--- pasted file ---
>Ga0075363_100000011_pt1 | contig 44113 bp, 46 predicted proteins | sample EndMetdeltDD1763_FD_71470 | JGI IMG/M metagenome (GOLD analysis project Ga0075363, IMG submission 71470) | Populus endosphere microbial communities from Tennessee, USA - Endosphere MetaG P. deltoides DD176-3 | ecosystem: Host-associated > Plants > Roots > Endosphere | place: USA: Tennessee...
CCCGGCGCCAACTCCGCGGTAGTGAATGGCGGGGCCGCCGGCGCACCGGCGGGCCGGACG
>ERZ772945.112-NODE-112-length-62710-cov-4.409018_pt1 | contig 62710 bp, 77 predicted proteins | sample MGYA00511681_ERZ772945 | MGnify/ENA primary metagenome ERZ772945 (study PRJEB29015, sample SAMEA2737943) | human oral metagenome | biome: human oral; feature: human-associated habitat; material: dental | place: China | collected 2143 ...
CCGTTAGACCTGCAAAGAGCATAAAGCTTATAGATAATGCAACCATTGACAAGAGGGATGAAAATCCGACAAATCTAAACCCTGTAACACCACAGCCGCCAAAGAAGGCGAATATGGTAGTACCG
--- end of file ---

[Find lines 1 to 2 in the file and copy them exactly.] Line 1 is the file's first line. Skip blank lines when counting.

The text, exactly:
>Ga0075363_100000011_pt1 | contig 44113 bp, 46 predicted proteins | sample EndMetdeltDD1763_FD_71470 | JGI IMG/M metagenome (GOLD analysis project Ga0075363, IMG submission 71470) | Populus endosphere microbial communities from Tennessee, USA - Endosphere MetaG P. deltoides DD176-3 | ecosystem: Host-associated > Plants > Roots > Endosphere | place: USA: Tennessee...
CCCGGCGCCAACTCCGCGGTAGTGAATGGCGGGGCCGCCGGCGCACCGGCGGGCCGGACG